i’m not talking about the popular cleaning product that guarantees it will get your sink and tub pearly white with little to no elbow grease involved. no, i’m talking about the term coined by a notable person at a design firm in san francisco (name and link withheld to avoid unnecessary page rank bloat).

it was coined in an effort to describe a collection of technologies that have been around for a long time (in Internet years, at least). people have been using these technologies for a variety of things (google maps, for example; or even microsoft outlook web access), but they’ve done so without the comfort of a name to say what it was precisely that they were doing.

and so this design agency author made one up. it’s an acronym, although he avoided the dreaded TLA (three–letter acronym) that is the focus of so many consultant jokes. it’s also memorable. kinda catchy. almost sounds like marketing.

and that’s what it is. marketing.

ever since i first heard the term, it was bugging me. it bothered me that they made up a new term for something that already existed. it bugged me that it wasn’t, strictly speaking, technically correct. it bugged me in general, but i couldn’t figure out just why. and then i realized why: because they stood to benefit financially from the creation of a new term, something that could become a meme in the internet world. something that everyone would pick up and say, "AJAX? oh yeah! that firm in ___ ___ invented it!"

bzzzzt. wrong. they didn’t invent it. they just knew how to market it and their ability to explain it — intelligently and in a ready–for–publication way. i don’t fault them for their insight regarding the patterns of usage of this particular technology combination. what i do fault them for is shameless self–promotion. one might say that they were just pointing something out for the benefit of the internet community, humanizing a technology to help it be better understood. i’ve been in this business long enough to know that’s about as likely as a beautiful snowflake in the molten pits of hell.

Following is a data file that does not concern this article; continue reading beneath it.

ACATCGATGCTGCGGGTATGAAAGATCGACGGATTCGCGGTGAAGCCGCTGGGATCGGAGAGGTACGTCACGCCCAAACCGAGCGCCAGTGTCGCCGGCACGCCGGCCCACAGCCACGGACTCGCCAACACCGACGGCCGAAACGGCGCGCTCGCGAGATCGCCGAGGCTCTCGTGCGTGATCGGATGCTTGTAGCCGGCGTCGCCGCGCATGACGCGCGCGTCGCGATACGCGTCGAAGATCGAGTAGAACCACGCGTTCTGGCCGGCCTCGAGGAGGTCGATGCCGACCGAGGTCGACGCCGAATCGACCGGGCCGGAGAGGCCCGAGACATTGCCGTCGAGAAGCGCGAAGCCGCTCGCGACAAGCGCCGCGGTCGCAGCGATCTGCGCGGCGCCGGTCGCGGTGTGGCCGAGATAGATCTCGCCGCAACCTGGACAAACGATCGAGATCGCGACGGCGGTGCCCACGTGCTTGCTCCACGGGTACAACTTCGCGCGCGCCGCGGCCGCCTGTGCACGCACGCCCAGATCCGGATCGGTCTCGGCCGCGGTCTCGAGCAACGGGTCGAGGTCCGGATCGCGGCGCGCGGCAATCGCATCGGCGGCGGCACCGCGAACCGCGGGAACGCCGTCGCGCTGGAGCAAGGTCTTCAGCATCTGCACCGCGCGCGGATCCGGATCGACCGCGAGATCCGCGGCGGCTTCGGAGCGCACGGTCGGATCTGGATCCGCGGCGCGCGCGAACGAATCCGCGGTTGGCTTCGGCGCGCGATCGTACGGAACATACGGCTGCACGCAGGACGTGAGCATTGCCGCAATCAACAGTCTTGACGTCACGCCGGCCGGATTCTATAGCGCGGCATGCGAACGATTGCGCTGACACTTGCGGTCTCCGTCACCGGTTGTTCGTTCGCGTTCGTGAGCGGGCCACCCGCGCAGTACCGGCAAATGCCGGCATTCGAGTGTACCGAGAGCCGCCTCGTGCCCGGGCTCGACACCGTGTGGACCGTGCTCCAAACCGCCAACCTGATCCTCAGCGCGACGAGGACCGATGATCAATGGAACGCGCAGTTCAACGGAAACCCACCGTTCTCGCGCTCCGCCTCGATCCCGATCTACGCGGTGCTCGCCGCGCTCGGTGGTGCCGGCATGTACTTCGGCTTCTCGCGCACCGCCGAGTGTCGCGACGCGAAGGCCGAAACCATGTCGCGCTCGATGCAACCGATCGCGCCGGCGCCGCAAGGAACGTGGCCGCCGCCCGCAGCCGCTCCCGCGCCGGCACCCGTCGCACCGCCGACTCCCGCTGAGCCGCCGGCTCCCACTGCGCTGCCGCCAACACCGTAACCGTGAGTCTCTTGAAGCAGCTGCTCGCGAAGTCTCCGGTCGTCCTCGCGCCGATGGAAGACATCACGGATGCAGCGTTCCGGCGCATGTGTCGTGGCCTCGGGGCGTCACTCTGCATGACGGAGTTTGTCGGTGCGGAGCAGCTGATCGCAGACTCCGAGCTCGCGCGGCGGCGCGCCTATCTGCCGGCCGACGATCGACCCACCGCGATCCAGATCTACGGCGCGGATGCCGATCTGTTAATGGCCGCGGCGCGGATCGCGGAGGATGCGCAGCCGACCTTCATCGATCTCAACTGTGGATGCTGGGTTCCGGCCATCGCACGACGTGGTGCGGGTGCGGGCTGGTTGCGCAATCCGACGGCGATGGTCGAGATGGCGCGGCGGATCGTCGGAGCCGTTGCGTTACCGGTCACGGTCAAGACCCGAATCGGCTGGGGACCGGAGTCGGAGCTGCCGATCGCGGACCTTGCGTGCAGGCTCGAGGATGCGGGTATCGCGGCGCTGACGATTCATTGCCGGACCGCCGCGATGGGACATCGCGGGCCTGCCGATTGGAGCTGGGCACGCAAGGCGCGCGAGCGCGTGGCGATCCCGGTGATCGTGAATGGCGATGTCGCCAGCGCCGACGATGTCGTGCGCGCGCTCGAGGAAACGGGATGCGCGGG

the other term that caused me to get all twitchy was folksonomy. this is a conflation of “folks” and “taxonomy,” meaning a classification system created by normal people (e.g., not librarians or those prone to organizing their socks by color, then texture, then projected lifetime). think of it as the dewey decimal system for crackers (a harsh and not–wholly–accurate analogy, but work with me here).

the idea is a very important one, but the term is just silly. just call it tagging and be done with it, ok? why was there a need to come up with a cutesy term?

if youre’ gonna come up with a new word for something, make sure your motives are pure. do it because there really needs to be a new word, in my opinion. otherwise, you just wind up looking like a linguistic poseur, and

we all know how much everyone hates linguistic poseurs.

notifications offline until further notice

ok…i give up.

i cannot determine what the problem is with my notifications. it appears to be the same bug that existing prior to MT 3.16, but that was supposedly fixed. i tried to log in to the support forums, but my password failed. then i tried resetting my password, and it failed again (twice more). then i wandered the site looking for information and didn’t find what i needed.

i have enjoyed using MT for the past several years, but i think their site is getting a little crufty. in fact, their code is probably getting a little crufty (understandably, and i can’t complain because i don’t pay for it). sixapart seems to be experiencing some significant growing pains; it will be interesting to see if they make it past the upstart dot.com stage and into a full–fledged business.

in the meantime, until MT 3.2 is released, notifications are permanently offline (unless someone out there knows a fix).